Are Teens' Brains More Vulnerable To Addiction?

By Maggie Ethridge 09/19/18

It all comes down to the developing brain. 

Woman with a brain illustration drawn over her head.

While teenagers have always experimented with mind-altering substances, they are vulnerable to addiction than ever. The combination of modern drug availability and the specific vulnerability of the adolescent brain make the teen years more susceptible to addiction than in adulthood.

The Centers for Disease Control and Prevention (CDC) reports that nearly 35.6% of high school students say they have tried marijuana, 60.4% have tried alcohol, while 14% say they have misused opioids to get high.

The teenage human brain is not "fully wired" Dr. Frances Jensen, chair of neurology at the University of Pennsylvania's Perelman School of Medicine, told the Philly Voice. Because the teenage brain is literally still growing—still building the synapses that connect portions of the brain and create connections for memories, skills and rewards—it has high synaptic plasticity.

And this, the Philly Voice notes, makes the teenage brain specifically vulnerable to addiction.

While this plasticity allows for powerful healing properties as well as learning abilities, it also leaves the brain more vulnerable to addiction.

It has been widely discussed in the last decade that the teen brain has an undeveloped frontal lobe, the area primarily responsible for making decisions. Teens are notoriously prone to impulsive decisions and struggle to see future consequences as a reality.

The connections in the teen frontal lobe are not yet covered with the myelin sheath, that allows signals to travel rapidly throughout the brain.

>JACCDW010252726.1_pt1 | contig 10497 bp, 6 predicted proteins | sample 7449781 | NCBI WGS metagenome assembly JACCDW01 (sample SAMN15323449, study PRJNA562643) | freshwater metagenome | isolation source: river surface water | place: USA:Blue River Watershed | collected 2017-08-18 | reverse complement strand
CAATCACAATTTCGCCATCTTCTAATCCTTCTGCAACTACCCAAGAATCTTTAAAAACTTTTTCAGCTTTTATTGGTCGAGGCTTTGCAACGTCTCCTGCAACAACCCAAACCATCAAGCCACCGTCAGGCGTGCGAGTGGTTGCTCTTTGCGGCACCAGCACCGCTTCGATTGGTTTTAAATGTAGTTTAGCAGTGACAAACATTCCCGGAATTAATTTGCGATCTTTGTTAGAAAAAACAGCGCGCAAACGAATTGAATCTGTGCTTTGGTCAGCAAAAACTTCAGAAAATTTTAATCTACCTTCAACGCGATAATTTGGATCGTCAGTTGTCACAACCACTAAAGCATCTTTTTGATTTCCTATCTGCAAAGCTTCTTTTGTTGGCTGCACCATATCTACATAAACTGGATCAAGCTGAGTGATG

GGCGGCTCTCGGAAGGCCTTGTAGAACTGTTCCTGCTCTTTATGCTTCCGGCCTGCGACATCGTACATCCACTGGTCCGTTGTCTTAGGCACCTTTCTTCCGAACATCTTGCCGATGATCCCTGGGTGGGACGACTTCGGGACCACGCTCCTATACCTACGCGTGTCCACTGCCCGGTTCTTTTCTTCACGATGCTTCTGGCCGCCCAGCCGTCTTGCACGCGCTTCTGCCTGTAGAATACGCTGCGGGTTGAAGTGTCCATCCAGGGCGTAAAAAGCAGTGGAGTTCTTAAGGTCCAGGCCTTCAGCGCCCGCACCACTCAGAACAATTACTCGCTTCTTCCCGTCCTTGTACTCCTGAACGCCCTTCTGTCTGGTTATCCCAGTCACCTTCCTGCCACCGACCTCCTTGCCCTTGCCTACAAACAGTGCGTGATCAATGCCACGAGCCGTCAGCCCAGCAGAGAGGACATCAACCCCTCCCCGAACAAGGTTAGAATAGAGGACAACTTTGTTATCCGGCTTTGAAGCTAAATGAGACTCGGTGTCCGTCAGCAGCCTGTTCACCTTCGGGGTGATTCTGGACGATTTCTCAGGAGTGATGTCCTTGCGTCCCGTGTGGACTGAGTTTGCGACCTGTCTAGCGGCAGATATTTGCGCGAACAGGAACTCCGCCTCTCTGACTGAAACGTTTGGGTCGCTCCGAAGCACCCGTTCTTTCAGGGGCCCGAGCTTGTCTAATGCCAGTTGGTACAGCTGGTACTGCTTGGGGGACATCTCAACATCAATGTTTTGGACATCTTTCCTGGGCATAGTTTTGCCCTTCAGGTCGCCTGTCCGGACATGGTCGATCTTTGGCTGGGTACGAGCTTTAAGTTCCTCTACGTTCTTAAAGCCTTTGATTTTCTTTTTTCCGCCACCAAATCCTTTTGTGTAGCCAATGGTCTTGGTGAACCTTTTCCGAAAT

"That plays into getting addicted in the first place," Jensen told the Philly Voice. "There's this increased propensity to take risks and try substances—despite the fact that you might know it's really bad for you."

Yet Jensen points out a bright side, “If you can get them into rehab, you have better results in rehab. You can undo the circuit. You still have a better ability to remold the circuit—if you can capture it."

This is why programs for drug and alcohol rehabilitation often incorporate cognitive behavioral therapy for teenagers struggling with addiction.

"They are really good learners at this age," Jensen told the Philly Voice. "They're very interested in their brains. They're very interested in what drives their behavior and why they did that stupid thing on Saturday night."

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Maggie May Ethridge is the author of Atmospheric Disturbances: Scenes From a Marriage (Shebooks, 2014) and the recently completed novel, Agitate My Heart. She is a freelance writer published in Rolling Stone, VOX, Washington Post, The Guardian and many others. Find her at her blog Flux Capacitor or on LinkedIn or Twitter.